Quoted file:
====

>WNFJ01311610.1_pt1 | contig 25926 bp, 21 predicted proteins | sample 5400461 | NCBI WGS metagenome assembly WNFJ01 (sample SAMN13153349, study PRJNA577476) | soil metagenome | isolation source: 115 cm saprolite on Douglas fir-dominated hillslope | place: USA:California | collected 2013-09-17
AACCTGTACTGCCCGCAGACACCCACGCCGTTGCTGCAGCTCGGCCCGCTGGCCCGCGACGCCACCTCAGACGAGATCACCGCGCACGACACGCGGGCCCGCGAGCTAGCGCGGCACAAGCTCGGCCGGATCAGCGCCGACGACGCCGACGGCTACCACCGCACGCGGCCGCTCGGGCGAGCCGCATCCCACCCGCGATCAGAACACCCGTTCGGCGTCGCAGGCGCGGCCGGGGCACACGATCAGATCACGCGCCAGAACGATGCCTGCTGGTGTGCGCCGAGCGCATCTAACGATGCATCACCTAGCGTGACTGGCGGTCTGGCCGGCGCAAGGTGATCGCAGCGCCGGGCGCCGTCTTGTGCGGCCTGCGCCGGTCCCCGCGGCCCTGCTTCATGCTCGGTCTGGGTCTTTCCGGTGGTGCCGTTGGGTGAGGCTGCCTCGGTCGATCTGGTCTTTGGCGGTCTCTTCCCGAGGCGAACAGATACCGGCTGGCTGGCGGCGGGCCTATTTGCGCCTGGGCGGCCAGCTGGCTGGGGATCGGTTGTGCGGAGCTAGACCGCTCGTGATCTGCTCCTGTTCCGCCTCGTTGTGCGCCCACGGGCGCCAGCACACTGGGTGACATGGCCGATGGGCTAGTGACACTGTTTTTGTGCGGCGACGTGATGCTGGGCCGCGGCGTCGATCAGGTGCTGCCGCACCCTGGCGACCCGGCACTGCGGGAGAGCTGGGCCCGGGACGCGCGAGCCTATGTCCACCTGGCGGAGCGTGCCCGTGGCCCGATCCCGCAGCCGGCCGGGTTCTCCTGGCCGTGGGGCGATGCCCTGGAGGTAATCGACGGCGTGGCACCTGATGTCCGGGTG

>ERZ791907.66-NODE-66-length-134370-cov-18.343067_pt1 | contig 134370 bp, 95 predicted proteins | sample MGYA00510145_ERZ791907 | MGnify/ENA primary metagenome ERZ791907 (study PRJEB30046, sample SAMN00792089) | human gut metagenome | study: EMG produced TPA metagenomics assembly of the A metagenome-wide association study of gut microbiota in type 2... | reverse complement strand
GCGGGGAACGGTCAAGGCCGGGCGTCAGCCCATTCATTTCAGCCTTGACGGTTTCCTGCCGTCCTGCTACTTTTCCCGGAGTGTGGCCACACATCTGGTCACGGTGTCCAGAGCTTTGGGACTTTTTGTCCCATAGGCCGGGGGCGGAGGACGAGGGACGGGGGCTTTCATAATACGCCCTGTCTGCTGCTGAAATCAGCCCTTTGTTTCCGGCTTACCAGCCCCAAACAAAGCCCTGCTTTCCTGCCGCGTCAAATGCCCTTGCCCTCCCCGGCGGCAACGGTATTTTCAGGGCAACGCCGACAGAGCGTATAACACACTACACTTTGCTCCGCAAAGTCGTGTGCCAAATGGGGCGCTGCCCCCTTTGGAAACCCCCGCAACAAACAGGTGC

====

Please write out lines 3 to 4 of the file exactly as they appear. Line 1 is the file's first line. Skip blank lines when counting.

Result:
>ERZ791907.66-NODE-66-length-134370-cov-18.343067_pt1 | contig 134370 bp, 95 predicted proteins | sample MGYA00510145_ERZ791907 | MGnify/ENA primary metagenome ERZ791907 (study PRJEB30046, sample SAMN00792089) | human gut metagenome | study: EMG produced TPA metagenomics assembly of the A metagenome-wide association study of gut microbiota in type 2... | reverse complement strand
GCGGGGAACGGTCAAGGCCGGGCGTCAGCCCATTCATTTCAGCCTTGACGGTTTCCTGCCGTCCTGCTACTTTTCCCGGAGTGTGGCCACACATCTGGTCACGGTGTCCAGAGCTTTGGGACTTTTTGTCCCATAGGCCGGGGGCGGAGGACGAGGGACGGGGGCTTTCATAATACGCCCTGTCTGCTGCTGAAATCAGCCCTTTGTTTCCGGCTTACCAGCCCCAAACAAAGCCCTGCTTTCCTGCCGCGTCAAATGCCCTTGCCCTCCCCGGCGGCAACGGTATTTTCAGGGCAACGCCGACAGAGCGTATAACACACTACACTTTGCTCCGCAAAGTCGTGTGCCAAATGGGGCGCTGCCCCCTTTGGAAACCCCCGCAACAAACAGGTGC